If the government introduces a system that allows rights holders to force ISPs to block access to piracy websites, more ASIC-style debacles are likely to occur, Google has warned.
In a submission (PDF) responding to the government's copyright reform discussion paper, Google raised the spectre of the Australian Securities and Investments Commission's attempt to block websites involved in investment fraud, which led to access to unrelated websites being blocked.
In 2013, requests issued by ASIC to ISPs under Section 313 of Telecommunications Act 1997 led to the blocking of a number of websites unrelated to fraud.
Section 313 of the act is currently the subject of a parliamentary inquiry. In a submission to that inquiry, ASIC revealed that the teams ordering ISPs to block their customers' access to nominated IP addresses had not realised more than one website could use the same IP address.
The government's copyright discussion paper, released in July, cites the ability in a number of EU nations for rights holders to get injunctions that force ISPs to block access to "internet sites that contain infringing content."
"This approach recognises the difficulties in taking enforcement action against entities operating outside the relevant jurisdiction, by giving rights holders an avenue to take immediate action and provides ISPs with the certainty and legal protection of a court order."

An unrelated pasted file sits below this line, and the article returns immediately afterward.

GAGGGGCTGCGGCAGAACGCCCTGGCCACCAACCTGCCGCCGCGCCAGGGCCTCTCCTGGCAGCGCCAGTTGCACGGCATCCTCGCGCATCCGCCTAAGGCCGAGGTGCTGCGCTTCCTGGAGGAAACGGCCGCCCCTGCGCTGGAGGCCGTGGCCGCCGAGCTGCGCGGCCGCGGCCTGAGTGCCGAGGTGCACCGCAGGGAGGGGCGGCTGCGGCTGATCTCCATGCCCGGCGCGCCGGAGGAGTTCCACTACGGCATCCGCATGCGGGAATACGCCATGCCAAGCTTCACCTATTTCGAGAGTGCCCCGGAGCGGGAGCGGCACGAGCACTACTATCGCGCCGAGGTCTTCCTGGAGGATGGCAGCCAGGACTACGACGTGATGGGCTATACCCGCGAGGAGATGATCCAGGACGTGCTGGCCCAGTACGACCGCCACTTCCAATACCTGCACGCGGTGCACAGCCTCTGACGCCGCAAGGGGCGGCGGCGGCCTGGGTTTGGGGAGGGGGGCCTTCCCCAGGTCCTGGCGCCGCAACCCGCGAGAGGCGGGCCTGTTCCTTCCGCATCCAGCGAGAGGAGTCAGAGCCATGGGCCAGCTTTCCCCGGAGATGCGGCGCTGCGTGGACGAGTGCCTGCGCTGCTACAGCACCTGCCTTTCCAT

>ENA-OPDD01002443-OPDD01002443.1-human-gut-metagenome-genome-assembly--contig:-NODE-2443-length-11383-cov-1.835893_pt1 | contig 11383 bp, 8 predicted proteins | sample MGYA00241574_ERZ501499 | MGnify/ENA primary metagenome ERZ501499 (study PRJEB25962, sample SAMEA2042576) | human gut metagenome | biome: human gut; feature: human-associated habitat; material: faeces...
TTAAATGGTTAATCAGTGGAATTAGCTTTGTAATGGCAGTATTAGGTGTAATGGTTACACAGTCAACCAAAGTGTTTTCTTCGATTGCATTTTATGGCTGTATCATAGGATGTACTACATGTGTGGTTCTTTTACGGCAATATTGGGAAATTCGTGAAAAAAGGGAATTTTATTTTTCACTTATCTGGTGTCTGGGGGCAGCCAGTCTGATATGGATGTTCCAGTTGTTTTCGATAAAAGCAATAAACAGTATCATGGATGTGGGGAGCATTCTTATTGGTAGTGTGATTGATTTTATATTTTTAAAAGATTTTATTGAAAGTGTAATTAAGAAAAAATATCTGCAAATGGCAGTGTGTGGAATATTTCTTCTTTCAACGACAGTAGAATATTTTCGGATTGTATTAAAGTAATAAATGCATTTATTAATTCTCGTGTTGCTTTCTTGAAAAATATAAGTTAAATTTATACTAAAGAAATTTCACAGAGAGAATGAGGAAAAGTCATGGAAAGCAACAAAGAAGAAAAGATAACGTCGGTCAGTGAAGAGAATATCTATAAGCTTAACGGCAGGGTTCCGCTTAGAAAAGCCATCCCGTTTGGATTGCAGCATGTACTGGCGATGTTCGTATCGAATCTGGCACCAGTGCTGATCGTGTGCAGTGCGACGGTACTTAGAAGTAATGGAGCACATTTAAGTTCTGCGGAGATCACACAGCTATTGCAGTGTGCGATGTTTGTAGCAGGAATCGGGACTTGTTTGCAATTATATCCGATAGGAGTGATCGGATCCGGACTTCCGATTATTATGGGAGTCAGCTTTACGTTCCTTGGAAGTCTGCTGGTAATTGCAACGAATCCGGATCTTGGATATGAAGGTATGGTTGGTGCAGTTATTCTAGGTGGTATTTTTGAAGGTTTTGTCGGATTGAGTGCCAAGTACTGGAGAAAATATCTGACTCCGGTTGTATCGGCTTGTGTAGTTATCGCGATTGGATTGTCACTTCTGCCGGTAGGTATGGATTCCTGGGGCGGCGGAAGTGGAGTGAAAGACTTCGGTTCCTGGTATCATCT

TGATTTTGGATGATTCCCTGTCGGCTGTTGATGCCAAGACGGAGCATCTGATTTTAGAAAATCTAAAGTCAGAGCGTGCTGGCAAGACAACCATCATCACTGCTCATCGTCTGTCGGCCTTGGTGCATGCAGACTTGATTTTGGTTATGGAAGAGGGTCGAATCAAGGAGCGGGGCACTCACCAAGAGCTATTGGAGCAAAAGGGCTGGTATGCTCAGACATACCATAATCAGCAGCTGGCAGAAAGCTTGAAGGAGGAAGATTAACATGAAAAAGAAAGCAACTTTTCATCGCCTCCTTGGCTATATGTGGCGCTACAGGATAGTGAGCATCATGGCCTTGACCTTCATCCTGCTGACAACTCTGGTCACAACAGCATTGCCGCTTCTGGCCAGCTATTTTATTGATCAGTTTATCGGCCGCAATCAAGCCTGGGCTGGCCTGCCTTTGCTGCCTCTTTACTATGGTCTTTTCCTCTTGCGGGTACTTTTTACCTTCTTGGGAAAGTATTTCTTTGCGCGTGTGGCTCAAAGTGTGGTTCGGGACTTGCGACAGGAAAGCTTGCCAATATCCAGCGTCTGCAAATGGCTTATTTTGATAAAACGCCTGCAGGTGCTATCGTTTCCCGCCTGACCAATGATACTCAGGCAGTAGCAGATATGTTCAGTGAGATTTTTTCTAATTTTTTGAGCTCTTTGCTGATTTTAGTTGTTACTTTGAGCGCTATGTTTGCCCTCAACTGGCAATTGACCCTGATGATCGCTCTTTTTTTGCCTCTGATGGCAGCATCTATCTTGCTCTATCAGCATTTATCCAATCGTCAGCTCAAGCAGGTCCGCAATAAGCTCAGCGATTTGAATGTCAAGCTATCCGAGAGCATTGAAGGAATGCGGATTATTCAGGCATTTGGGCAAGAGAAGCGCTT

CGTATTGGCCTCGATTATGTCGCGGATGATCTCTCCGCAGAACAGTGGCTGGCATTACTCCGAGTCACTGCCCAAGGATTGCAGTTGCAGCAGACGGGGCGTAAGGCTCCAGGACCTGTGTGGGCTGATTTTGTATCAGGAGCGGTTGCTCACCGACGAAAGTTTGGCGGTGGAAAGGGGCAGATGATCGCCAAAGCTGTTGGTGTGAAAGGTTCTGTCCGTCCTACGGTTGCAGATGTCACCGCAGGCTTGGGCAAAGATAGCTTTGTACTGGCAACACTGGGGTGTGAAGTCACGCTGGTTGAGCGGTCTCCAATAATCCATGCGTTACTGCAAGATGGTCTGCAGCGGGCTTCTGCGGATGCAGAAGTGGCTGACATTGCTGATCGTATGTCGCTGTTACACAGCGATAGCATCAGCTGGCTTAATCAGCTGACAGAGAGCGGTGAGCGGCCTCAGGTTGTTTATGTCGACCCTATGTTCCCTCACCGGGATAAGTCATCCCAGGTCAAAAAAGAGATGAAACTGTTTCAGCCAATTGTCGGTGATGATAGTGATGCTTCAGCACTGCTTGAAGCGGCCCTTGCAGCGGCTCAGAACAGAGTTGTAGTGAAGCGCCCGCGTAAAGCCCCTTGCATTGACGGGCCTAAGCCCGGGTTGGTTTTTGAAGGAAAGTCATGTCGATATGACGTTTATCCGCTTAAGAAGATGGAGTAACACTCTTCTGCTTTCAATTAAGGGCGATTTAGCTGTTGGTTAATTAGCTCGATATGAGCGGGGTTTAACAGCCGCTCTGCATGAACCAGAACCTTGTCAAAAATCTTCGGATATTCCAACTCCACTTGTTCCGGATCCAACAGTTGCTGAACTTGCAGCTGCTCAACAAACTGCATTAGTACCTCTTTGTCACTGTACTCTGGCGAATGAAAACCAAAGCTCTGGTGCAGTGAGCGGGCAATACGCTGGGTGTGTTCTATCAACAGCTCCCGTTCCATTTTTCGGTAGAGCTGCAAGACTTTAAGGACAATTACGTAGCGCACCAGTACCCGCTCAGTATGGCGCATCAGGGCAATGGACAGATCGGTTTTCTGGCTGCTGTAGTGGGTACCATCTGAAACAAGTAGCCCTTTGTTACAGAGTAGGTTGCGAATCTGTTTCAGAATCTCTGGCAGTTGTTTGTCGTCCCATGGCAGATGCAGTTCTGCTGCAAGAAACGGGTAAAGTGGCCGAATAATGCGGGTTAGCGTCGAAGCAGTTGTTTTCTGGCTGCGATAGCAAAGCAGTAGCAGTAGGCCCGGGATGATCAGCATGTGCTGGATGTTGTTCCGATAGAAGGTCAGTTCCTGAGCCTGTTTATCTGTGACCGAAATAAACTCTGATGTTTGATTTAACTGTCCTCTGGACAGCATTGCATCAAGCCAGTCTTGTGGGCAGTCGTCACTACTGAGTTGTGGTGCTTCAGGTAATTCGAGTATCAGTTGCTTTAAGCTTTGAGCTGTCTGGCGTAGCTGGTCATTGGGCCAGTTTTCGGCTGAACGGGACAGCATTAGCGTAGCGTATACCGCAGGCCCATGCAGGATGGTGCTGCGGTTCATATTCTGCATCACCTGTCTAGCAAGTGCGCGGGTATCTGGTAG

Under the proposal in the paper, the court would need to be satisfied that the "dominant purpose" of a website was to infringe copyright. Proving this would be the job of rights holders.
The court would also have to consider the "rights of any person likely to be affected" by such an injunction, "whether an injunction is a proportionate response, and "the importance of freedom of expression."
Google's response said that there are indications that blocking websites is "an ineffective means of stopping piracy".
As evidence, Google cites a paper titled Clickonomics: Determining the Effect of Anti-Piracy Measures for One-Click Hosting.
The paper, presented at 20th Annual Network and Distributed System Security Symposium, concluded that given the difficulties of "reducing the supply of pirated content, it appears to be promising to follow a complementary strategy of reducing the demand for pirated content, e.g., by providing legitimate offers that are more attractive to consumers than pirating content."
Using IP address or domain names to block access to content is an "inherently blunt instrument for tackling piracy," Google's submission states. As well as being ineffective at stopping copyright infringement there is the potential for measures such as DNS filtering to "jeopardise the security and integrity of the Internet".
Follow the money
Google endorsed a 'follow the money' strategy which would target the revenue of sites involved in copyright infringement.
"These sites are almost exclusively for-profit enterprises, and so long as there is money to be made by their operators, other anti-piracy strategies will be far less effective," the submission states, noting the search company's own efforts to ban piracy sites from its AdSense network.
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